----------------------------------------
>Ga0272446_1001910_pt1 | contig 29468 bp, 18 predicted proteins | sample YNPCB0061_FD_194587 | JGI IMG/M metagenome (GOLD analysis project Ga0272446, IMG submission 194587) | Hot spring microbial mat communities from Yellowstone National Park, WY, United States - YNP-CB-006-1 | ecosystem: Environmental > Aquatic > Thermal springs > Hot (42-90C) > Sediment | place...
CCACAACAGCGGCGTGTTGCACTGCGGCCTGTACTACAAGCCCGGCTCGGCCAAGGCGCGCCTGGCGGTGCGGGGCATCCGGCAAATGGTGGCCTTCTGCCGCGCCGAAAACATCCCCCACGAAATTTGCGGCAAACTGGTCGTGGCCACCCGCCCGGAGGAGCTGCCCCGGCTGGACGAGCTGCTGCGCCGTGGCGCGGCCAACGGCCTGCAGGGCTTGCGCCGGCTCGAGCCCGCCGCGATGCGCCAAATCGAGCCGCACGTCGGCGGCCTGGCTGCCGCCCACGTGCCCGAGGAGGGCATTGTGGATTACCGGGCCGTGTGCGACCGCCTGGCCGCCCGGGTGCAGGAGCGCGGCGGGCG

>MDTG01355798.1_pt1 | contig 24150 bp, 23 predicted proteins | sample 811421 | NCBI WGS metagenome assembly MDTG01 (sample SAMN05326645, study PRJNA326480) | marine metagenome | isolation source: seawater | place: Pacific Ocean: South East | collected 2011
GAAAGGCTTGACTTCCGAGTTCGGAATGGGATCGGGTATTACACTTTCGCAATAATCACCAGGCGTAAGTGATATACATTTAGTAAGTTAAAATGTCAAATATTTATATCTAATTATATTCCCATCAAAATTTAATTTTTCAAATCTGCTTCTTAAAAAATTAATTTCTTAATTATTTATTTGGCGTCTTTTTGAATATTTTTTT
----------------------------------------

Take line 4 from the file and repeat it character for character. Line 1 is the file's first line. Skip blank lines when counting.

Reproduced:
GAAAGGCTTGACTTCCGAGTTCGGAATGGGATCGGGTATTACACTTTCGCAATAATCACCAGGCGTAAGTGATATACATTTAGTAAGTTAAAATGTCAAATATTTATATCTAATTATATTCCCATCAAAATTTAATTTTTCAAATCTGCTTCTTAAAAAATTAATTTCTTAATTATTTATTTGGCGTCTTTTTGAATATTTTTTT